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Korean Movie Blue-Ray, A Moment to Remember (Blu-ray,[Region Code : A][Subtitle : English] 2004, NEW) Jung Woo-Sung, Son Ye-Jin, Romance
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Description du produit
Product Details Actors: Jung Woo-Sung, Son Ye-Jin, Baek Jong-Hak, Lee Sun-Jin, Park Sang-Gyu, Kim Boo-Seon Director: John H.Lee Writer: John H.Lee Format: NTSC, Color, Subtitled, Import Language: Korean Subtitles: English, Korean, NONE - Removable subtitles via remote control Region: A (US/CA/KR/JP) - Cannot be played in EU Region B Player Aspect Ratio: 2.35:1 (1080p HD Widescreen) Sound : 5.1 dts-HD Number of discs: 1 Run Time: 145 minutes Special Features - Audio Commentary by Director Lee - Making-of "A Moment to Remember" - Deleted Scenes & NG - Behind the Scene - Staff of "A Moment to Remember"
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It begins as Kim Su-jin (Son Ye Jin) is trying to put her life back together after an embarrassing office affair with her married boss ends in heartbreak at a train station. She returns home to live with her family, her loving father understanding rather judgmental. His foreman, Choi Chul Soo (Jeong Woo Sung), a carpenter, meets her by chance at a mini-mart where she has forgotten the can of Coke she just purchased. When they meet again she is embarrassed, but when he comes to her rescue during a street robbery a sweet romance begins.
There is humor and a wonderful sweetness to the couple's courtship missing in many films. That sense of longing and happiness just out of reach so prominent in Korean dramas will only gradually come into play as little by little Su-jin begins forgetting more and more and realizes something is wrong. Spanish love songs create a romantic and playful atmosphere during the first half of the romance which finally gives way to the film's lovely refrain during the heartbreaking latter half.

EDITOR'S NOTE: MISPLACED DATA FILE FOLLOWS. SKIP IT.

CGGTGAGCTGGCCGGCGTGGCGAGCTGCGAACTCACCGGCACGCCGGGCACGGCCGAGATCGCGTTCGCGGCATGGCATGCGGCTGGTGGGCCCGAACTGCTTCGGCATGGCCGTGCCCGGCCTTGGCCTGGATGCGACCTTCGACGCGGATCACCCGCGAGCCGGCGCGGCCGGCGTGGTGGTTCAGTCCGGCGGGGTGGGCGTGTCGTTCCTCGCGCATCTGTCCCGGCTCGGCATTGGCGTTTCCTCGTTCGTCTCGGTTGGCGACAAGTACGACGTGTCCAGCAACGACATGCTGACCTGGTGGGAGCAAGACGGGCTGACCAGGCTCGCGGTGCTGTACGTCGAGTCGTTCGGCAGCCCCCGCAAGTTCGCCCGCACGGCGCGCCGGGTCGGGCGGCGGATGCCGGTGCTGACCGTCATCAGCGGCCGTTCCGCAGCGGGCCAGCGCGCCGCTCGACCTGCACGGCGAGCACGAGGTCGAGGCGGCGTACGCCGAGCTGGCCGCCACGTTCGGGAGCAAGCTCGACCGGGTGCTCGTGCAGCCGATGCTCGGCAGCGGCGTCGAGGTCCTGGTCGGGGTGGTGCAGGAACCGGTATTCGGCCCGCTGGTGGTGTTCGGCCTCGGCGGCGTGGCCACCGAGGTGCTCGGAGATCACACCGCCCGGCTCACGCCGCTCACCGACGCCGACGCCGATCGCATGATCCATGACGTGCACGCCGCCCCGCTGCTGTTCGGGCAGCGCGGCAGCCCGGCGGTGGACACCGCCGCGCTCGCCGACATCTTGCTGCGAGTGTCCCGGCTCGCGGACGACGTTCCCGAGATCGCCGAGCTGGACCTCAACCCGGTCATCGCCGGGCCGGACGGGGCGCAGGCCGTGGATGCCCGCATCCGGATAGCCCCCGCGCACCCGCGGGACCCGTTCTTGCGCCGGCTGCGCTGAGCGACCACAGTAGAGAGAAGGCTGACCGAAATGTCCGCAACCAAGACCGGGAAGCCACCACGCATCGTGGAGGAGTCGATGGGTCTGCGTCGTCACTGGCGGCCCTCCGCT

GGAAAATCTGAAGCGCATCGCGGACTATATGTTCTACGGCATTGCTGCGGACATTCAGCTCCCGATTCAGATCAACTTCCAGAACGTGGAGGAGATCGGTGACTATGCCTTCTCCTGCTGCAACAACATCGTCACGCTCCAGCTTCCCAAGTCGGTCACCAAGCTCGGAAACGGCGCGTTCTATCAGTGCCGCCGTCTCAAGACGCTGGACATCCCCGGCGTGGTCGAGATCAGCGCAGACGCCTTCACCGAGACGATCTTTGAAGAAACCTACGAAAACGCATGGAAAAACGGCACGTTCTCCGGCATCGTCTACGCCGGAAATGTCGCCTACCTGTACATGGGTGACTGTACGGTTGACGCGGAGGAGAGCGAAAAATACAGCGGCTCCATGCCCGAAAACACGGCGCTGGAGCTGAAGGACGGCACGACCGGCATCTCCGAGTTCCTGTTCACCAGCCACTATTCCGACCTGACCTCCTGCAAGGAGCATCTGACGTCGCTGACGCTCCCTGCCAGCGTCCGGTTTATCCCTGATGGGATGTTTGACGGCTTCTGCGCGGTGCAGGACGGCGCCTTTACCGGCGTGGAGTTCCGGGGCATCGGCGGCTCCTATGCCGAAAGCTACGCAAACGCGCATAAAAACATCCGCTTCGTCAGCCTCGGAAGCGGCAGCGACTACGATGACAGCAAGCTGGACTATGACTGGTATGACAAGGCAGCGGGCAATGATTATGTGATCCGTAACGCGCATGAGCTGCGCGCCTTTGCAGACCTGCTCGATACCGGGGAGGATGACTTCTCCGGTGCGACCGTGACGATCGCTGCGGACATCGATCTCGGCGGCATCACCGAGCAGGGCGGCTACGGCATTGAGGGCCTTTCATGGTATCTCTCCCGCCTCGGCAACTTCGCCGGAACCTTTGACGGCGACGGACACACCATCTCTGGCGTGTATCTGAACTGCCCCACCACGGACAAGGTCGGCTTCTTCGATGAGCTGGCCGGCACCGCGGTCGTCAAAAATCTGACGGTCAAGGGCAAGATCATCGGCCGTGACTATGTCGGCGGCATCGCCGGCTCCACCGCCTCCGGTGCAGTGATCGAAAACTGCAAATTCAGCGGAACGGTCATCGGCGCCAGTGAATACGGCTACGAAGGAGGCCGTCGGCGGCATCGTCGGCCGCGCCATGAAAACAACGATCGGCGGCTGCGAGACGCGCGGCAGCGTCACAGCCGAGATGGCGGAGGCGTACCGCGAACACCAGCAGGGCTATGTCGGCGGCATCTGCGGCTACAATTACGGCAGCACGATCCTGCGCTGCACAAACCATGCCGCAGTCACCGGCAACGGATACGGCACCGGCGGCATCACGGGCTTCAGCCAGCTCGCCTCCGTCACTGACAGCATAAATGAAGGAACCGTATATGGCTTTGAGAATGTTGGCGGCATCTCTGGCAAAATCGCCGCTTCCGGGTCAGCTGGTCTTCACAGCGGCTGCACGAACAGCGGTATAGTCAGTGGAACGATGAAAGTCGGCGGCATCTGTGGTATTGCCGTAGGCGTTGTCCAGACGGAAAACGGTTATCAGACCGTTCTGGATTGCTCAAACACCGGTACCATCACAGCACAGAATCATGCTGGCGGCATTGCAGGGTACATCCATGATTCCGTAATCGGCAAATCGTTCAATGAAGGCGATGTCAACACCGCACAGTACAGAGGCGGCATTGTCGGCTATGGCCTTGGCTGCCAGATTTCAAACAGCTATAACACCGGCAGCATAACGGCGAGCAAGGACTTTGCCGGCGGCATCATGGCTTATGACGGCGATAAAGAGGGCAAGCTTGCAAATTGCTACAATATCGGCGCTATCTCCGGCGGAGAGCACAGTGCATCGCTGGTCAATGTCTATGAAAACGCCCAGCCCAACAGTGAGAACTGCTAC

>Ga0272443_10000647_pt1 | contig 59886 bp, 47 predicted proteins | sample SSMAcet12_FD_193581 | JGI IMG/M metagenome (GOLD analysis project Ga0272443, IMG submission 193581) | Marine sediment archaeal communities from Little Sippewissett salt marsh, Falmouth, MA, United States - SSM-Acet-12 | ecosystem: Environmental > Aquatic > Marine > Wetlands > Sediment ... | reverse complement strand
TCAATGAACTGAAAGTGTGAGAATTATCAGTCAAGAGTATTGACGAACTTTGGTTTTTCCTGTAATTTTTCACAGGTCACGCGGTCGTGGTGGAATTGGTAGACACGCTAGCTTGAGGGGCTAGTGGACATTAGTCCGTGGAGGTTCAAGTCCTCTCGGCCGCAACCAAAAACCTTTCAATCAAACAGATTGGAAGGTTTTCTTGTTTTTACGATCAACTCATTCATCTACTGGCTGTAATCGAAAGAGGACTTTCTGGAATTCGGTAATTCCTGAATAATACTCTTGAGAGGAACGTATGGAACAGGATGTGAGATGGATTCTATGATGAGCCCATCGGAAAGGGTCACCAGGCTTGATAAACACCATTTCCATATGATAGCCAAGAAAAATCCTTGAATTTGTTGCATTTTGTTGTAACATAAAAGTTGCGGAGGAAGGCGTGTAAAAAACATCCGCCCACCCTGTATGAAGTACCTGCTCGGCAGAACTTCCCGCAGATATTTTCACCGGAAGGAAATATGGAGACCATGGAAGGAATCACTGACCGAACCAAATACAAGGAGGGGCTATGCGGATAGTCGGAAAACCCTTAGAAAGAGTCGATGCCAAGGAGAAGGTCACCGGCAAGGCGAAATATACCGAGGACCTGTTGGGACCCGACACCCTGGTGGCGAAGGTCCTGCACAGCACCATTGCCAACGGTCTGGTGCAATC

Lee paints a very real love which makes this not only rise above tear-jerker status, but put it into the romantic masterpiece category. Son Ye Jin is both beautiful and wondrous in her performance, and in the latter portion, Jeong Woo Sung lends depth to a young man faced with a loss so great it might destroy his life. Their day-to-day hardships and romantic plans are intruded upon by a devastating illness one is not supposed to get at the age of twenty-seven.
Their love and happiness as she quits her job and he leaves notes and pictures all over their house to remind her of things is quite emotional, but in a quiet way which the director never allows to become maudlin. When she realizes in a moment of clarity that she is breaking his heart she makes a decision which changes both their lives. But this film is not over, and its beautiful conclusion will choke you up and lift you up at the same time.
This film is unforgettable, and will become a part of anyone who sees it. For any person with the capacity for love deeper than the surface, A Moment to Remember will touch your heart and spirit and never fade from memory. A must own film.
A Moment to Remember is a 2004 Korean classic on the level of French masterpiece A Man and A Woman. It is more than a great love story. It is a piece of art.